Questions to ask at the interview
Interviews are an essential part of getting to know a potential employee. They serve as a chance for you to meet the person behind the application and identify the right-fit candidate for your open position. Naturally, the most important part of this process are the questions you ask at the interview. But, sometimes it can be difficult to know what to ask. Here are six questions to ask at the interview that will help you kick off the conversation and get to know them a little better.
- “Tell me about yourself.”
This is a great way to start an interview. It gets candidates warmed up, talking and comfortable. It also gives you a chance to get to know them better and see how they communicate.
- “What excites you the most about the possibility of working here?”
Give candidates a chance to show off what they know – or don’t know – about your company. You can see if they’ve done their research and how excited they are about being your newest employee. It also gives you insight into what is important to them.
- “What’s the most useful criticism you have ever received?”
How candidates answer this question can reveal a lot about them. It not only tells you what others see as weaknesses, but also what they’ve learned from past experiences, how they’ve handle criticisms, and what they’ve done to improve.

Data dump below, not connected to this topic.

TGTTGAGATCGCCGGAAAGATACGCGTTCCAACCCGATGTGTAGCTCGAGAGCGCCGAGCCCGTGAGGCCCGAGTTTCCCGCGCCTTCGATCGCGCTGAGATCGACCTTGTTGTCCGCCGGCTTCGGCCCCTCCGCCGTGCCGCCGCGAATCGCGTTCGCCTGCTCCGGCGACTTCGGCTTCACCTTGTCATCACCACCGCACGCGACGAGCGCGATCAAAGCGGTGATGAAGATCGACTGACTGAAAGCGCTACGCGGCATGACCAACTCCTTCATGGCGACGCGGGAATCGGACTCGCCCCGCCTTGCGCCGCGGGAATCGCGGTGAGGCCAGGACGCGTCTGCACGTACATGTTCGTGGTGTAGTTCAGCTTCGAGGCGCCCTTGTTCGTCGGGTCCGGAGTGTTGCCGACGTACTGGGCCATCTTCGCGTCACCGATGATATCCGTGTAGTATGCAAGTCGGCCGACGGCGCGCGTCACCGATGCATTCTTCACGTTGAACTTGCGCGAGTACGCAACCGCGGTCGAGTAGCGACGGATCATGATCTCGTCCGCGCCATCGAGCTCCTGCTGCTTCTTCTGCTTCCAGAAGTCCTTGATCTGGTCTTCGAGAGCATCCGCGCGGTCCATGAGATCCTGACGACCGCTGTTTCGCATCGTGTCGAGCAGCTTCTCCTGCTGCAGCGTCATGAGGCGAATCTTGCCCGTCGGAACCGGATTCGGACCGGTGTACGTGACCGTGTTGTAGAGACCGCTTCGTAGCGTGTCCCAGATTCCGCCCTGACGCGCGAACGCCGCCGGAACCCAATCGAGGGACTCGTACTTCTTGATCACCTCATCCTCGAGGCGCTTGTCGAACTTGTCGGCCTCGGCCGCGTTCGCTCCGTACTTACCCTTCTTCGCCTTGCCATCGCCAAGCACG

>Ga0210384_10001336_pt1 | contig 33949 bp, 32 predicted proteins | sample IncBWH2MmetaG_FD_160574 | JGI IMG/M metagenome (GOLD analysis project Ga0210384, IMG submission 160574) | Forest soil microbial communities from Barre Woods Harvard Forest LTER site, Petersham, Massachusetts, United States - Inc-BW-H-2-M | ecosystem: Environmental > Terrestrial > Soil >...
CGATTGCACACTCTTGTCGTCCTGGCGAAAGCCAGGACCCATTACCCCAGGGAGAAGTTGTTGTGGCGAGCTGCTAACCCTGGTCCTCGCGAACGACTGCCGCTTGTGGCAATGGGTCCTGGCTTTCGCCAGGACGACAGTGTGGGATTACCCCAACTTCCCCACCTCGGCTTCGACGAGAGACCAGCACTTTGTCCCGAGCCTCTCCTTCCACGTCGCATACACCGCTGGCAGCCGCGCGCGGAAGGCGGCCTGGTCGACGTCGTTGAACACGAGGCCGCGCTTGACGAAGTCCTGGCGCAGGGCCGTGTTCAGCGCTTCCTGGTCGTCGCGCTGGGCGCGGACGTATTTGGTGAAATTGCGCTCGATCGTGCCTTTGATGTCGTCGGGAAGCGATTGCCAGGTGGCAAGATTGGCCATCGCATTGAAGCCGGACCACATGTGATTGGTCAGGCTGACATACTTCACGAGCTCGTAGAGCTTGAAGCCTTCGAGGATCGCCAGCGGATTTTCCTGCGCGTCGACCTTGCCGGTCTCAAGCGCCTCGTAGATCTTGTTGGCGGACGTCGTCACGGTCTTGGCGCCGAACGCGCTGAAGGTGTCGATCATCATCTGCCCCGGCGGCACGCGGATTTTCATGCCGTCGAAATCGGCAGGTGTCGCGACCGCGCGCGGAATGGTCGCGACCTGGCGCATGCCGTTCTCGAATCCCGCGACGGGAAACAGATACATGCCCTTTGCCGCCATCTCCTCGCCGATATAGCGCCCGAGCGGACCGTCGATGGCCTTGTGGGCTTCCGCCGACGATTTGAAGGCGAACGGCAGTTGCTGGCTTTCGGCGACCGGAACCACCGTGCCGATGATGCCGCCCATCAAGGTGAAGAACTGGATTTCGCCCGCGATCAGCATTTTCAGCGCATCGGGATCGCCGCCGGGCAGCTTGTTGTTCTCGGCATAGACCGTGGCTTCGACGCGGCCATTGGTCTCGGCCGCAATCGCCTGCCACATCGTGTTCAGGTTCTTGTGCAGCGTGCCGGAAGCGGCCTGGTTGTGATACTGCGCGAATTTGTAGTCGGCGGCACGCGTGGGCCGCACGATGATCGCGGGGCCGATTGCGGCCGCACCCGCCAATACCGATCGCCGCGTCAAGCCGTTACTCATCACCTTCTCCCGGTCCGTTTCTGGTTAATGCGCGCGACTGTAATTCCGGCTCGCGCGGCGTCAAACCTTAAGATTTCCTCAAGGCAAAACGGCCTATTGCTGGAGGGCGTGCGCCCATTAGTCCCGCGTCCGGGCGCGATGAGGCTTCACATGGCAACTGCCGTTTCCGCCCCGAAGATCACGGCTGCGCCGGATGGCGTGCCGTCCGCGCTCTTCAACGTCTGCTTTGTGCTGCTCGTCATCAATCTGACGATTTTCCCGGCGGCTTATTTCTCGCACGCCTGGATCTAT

- “Let’s say a customer complains to you. What do you do?”
Presenting a hypothetical situation provides you with an idea of how they would approach a challenge. It also helps you make sure they will be a good fit within your company’s culture.
- “Where do you see yourself in a year?”
At first, this question may seem a little extreme for hourly positions, but it opens the door to discuss career possibilities. You could discover someone who is motivated and determined to advance. By asking the question, you also show them that their professional development is important to you as an employer.
- “Do you have any questions for me?”
This interview question gives candidates a chance to find out more about you, your company and the position. Giving them a better understanding of what you are looking for and your expectations. It will also create transparency and open dialogue.